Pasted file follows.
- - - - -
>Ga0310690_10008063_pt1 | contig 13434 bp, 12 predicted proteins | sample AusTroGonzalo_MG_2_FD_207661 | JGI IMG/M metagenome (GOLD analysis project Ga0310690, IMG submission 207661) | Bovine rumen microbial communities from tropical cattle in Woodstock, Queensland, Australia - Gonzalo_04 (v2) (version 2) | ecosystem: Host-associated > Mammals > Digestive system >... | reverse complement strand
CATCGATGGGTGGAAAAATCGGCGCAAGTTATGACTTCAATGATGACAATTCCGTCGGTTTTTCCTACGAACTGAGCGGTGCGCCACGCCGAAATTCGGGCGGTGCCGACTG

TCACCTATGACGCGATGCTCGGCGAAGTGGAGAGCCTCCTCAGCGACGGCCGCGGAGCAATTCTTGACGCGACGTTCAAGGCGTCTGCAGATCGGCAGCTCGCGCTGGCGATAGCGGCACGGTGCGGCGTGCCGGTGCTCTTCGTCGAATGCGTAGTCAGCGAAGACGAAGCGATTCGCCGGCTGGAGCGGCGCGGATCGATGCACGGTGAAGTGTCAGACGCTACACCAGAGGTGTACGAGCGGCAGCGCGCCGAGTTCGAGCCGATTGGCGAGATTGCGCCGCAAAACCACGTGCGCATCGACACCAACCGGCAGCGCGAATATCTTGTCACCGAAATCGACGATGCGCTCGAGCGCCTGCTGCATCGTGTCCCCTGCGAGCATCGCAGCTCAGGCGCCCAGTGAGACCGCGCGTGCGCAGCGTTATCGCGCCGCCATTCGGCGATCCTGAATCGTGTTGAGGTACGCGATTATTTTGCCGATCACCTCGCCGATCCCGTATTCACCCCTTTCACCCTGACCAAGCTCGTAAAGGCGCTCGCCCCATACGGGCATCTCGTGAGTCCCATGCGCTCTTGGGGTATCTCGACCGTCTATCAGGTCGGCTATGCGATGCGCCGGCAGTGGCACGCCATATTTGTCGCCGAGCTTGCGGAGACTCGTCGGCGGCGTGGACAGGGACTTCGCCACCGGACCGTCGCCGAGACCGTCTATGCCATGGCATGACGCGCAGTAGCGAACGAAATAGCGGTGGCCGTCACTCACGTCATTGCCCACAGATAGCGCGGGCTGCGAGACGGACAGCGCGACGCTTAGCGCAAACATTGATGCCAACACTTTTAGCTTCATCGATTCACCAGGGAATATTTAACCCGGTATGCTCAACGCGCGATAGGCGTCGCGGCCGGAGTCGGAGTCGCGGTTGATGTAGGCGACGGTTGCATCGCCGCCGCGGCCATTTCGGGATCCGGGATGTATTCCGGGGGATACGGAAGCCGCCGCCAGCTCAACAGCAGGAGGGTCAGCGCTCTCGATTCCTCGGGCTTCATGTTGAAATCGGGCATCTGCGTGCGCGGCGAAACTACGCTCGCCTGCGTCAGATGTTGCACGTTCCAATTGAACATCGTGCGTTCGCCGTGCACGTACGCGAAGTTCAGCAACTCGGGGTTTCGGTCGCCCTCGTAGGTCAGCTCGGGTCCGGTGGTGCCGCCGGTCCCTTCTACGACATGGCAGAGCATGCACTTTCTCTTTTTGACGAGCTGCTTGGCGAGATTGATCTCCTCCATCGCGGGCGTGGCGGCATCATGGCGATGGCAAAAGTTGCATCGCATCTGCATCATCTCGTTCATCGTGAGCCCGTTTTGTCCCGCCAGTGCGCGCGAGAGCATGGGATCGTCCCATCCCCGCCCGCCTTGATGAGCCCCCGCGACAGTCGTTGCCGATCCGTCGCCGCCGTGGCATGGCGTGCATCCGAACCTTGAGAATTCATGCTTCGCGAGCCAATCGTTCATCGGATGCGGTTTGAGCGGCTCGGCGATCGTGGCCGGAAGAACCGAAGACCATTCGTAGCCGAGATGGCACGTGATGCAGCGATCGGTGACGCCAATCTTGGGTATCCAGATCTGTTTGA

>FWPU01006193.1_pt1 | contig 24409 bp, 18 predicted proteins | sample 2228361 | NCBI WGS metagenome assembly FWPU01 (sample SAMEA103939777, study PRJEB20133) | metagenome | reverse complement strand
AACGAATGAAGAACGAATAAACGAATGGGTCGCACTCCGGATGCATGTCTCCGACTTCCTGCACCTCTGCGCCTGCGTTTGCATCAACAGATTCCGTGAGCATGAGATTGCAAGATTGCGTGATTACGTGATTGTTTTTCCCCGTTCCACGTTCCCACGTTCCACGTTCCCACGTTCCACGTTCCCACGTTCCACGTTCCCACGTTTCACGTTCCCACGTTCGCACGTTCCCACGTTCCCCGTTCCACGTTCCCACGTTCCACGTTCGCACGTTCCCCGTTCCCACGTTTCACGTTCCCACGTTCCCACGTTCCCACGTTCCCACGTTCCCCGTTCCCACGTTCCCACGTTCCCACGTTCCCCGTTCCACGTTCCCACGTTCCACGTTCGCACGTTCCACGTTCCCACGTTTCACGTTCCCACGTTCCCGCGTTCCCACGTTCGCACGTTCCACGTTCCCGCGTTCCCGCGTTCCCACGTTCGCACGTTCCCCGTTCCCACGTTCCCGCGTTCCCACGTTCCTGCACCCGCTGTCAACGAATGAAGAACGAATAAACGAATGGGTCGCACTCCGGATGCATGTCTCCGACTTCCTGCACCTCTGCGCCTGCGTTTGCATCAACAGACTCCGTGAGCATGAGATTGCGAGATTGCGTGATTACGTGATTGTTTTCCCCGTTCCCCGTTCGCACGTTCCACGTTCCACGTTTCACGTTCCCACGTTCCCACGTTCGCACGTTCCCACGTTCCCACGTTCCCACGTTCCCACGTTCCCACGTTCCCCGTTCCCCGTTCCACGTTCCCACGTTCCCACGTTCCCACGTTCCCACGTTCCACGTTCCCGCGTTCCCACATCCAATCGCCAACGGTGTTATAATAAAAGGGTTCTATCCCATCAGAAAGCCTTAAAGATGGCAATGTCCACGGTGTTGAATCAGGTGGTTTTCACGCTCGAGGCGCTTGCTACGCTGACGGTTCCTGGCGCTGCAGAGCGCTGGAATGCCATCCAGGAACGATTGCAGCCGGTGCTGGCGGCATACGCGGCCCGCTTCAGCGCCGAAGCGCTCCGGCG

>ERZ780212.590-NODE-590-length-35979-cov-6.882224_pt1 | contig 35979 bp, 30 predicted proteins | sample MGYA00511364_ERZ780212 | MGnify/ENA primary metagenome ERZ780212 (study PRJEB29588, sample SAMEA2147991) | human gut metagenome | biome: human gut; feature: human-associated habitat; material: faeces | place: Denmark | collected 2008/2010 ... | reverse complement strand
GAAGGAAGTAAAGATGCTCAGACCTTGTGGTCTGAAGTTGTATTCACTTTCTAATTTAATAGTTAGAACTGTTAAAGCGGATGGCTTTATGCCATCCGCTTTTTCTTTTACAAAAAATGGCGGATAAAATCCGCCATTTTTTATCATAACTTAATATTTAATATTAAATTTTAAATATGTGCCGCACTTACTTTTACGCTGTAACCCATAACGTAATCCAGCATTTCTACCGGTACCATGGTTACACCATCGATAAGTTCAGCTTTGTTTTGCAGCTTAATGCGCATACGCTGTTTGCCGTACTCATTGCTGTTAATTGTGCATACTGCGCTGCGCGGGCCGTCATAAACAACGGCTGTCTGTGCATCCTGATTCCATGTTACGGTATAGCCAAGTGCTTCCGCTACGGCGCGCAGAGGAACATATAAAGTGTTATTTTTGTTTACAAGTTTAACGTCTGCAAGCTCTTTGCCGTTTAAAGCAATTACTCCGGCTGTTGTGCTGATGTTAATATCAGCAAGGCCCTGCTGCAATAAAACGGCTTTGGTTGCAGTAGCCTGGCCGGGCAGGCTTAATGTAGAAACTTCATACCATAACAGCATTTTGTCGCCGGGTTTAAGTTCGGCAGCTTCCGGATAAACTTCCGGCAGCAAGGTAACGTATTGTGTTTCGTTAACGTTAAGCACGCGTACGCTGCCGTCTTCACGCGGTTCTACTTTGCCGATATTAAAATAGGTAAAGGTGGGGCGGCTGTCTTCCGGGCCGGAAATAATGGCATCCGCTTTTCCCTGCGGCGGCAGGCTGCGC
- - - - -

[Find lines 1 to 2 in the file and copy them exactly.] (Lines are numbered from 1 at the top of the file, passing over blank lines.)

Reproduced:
>Ga0310690_10008063_pt1 | contig 13434 bp, 12 predicted proteins | sample AusTroGonzalo_MG_2_FD_207661 | JGI IMG/M metagenome (GOLD analysis project Ga0310690, IMG submission 207661) | Bovine rumen microbial communities from tropical cattle in Woodstock, Queensland, Australia - Gonzalo_04 (v2) (version 2) | ecosystem: Host-associated > Mammals > Digestive system >... | reverse complement strand
CATCGATGGGTGGAAAAATCGGCGCAAGTTATGACTTCAATGATGACAATTCCGTCGGTTTTTCCTACGAACTGAGCGGTGCGCCACGCCGAAATTCGGGCGGTGCCGACTG